Sen. Udall, CEH, and Others Join Citizens From Across U.S. to Denounce EPA Delay on TCE Bans

For Immediate Release: August 1st, 2018

Contact: Ansje Miller, Center for Environmental Health, 510-379-8449

Cancer-Causing Industrial Solvent Taints Tap Water for 14 Million Americans, Present at Hundreds of Superfund Sites

WASHINGTON, DC – Today, Sen. Tom Udall, D-N.M., Center for Environmental Health (CEH), and a broad coalition of environmental and public health organizations joined Americans adversely impacted by the industrial solvent trichloroethylene, or TCE, to demand that the Environmental Protection Agency (EPA) carry out proposed bans on high-risk uses of the carcinogenic compound.

Citizens from New York, North Carolina, Indiana, Arizona and California told their stories of how they believe TCE exposure may have harmed their loved ones or has threatened their own health.

“Today, people from across the country who have been harmed by this deadly, cancer-causing chemical flew to DC to make their voices heard,” said Ansje Miller, CEH’s Policy Director. “Their demand was simple: the EPA should put the health and livelihoods of people and families above corporate profit and ban TCE once and for all.”

The EPA says TCE is carcinogenic by all routes of exposure. Exposure to TCE has been linked to liver, kidney and neurological damage, hormone disruption, birth defects, leukemia and other cancers. EPA documents raise concerns that the agency may backtrack its proposed ban on the toxic chemical and ignore critical studies finding that TCE exposure causes heart defects in developing fetuses and has other serious health effects.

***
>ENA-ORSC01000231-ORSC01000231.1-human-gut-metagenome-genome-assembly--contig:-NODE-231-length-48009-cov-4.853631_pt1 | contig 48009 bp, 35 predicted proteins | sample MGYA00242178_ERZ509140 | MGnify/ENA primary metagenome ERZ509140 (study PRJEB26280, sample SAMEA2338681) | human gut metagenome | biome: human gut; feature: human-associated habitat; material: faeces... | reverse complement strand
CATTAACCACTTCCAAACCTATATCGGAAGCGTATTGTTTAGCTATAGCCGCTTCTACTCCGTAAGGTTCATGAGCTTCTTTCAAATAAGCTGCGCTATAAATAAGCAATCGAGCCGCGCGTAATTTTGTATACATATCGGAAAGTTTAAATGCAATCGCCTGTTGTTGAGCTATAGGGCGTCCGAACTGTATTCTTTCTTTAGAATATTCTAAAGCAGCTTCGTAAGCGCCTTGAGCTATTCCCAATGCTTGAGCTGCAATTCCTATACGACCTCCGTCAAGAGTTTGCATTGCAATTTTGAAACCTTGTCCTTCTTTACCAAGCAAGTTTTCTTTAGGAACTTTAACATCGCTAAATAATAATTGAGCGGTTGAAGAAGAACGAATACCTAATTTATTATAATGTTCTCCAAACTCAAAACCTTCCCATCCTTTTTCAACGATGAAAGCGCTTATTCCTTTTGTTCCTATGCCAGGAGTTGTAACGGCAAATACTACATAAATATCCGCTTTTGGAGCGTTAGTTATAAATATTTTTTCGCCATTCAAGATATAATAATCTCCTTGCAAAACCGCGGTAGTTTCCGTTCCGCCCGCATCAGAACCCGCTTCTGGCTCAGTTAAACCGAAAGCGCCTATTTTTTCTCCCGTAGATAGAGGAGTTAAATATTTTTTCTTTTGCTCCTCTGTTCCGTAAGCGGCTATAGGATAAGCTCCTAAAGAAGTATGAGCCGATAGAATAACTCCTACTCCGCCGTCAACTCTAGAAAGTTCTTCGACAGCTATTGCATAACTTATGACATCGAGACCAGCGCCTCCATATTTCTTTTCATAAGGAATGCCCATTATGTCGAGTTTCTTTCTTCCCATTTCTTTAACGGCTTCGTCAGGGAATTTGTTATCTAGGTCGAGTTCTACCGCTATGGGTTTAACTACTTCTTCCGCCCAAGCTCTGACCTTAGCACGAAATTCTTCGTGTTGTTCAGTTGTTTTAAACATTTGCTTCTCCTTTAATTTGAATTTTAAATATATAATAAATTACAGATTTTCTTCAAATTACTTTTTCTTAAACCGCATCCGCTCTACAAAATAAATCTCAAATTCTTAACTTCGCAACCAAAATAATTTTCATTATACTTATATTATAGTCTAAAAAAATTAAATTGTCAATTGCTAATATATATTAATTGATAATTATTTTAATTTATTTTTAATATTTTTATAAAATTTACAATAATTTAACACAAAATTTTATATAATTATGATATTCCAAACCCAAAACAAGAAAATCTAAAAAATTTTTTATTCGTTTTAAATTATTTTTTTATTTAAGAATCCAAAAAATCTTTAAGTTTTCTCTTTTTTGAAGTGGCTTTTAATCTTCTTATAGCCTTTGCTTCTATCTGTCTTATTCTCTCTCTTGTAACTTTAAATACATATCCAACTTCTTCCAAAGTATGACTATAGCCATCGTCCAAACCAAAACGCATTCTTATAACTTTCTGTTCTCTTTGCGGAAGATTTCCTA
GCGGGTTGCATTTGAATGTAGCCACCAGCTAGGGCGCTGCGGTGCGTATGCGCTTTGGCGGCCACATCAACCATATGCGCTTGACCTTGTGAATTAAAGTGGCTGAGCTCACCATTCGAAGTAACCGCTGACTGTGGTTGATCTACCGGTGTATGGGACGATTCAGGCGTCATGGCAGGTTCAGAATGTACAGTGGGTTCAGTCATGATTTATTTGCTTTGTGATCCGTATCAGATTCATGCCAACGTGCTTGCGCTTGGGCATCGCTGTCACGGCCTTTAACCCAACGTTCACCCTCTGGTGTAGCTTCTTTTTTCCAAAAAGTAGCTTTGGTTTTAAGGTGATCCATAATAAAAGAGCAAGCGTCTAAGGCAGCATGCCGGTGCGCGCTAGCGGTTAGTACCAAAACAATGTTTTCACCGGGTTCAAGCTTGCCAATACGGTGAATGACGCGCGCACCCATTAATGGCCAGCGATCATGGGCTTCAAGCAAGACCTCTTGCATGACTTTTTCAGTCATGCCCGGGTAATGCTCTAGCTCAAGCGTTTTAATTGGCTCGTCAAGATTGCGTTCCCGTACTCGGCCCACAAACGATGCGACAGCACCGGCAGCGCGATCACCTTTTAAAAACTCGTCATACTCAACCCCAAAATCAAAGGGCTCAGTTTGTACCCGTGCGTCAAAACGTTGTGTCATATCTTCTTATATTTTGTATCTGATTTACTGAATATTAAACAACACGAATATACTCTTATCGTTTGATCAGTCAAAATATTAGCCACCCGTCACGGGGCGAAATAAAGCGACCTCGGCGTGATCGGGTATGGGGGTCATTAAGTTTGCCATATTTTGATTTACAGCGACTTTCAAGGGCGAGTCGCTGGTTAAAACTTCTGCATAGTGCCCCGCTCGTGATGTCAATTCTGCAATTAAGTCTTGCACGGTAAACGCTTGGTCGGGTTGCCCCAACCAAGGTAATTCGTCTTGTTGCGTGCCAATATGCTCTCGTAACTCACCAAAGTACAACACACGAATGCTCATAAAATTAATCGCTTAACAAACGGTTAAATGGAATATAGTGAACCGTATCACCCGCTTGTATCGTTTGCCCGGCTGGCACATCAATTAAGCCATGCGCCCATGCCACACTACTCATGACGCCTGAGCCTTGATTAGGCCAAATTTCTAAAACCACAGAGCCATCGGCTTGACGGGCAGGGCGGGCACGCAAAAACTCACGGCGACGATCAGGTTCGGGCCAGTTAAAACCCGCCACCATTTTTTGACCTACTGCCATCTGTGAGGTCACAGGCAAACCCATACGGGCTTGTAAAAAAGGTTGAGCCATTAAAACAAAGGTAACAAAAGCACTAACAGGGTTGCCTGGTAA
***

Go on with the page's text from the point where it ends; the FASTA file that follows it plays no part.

Linda Robles – a resident of Tucson Arizona – has experienced the devastation wrought by TCE for over three decades. She lost one daughter to lupus, and her youngest daughter, now 23, is currently undergoing chemotherapy and in her end stages of kidney nephritis, which was caused by lupus. Another daughter and grandson were each born with a cleft lip. Linda’s ex-husband had a kidney tumor removed in 2016, and her granddaughter was diagnosed with kidney nephritis in 2013. She has been a leader in seeking justice for families in the area and claims are currently being filed by the community of south Tucson against the Air Force due to continued cases of cancer and other illnesses caused by groundwater pollution left behind by defense plants and other industries.

“I’ve seen firsthand how this chemical ravaged our community and poisoned my family,” said Linda Robles, Tucson resident, and community advocate. “It’s reprehensible the EPA is considering backtracking on its promised ban of TCE. The Agency should reverse course immediately and protect the health of American citizens and the community of South Tucson, not the corporate interests that poisoned us.”

In December 2016, the EPA proposed banning uses of TCE as an aerosol degreaser and a spot cleaner in dry cleaning facilities. It was the first ban proposed in more than 25 years under the Toxic Substances Control Act, or TSCA, the nation’s primary chemicals law. A month later, the EPA also proposed banning TCE in vapor degreasing. Under the Trump administration, the EPA retreated from its proposed bans and is now also excluding exposures to TCE in water, air, and soil from a key safety assessment on the chemical.

In 2015, TCE was detected in EPA-mandated tests by more than 300 public water systems in 36 states. In about half of those systems, average annual levels of TCE were above what some health authorities say is safe for infants and developing fetuses. The chemical has contaminated the drinking water for 14 million Americans as well as hundreds of Superfund sites across the country, where it causes significant health risks. 

The news conference coincided with the first congressional hearing for Acting EPA Administrator Andrew Wheeler, who is facing questioning by the Senate Environmental and Public Works Committee.

“Protecting public health was once an EPA priority – now it’s being treated as just another obstacle to maximizing corporate profit,” said Miller. “This radical departure from the agency’s core mission means chemical industry executives stand to make millions while ordinary Americans like those that came together today will be exposed to more toxic chemicals.”

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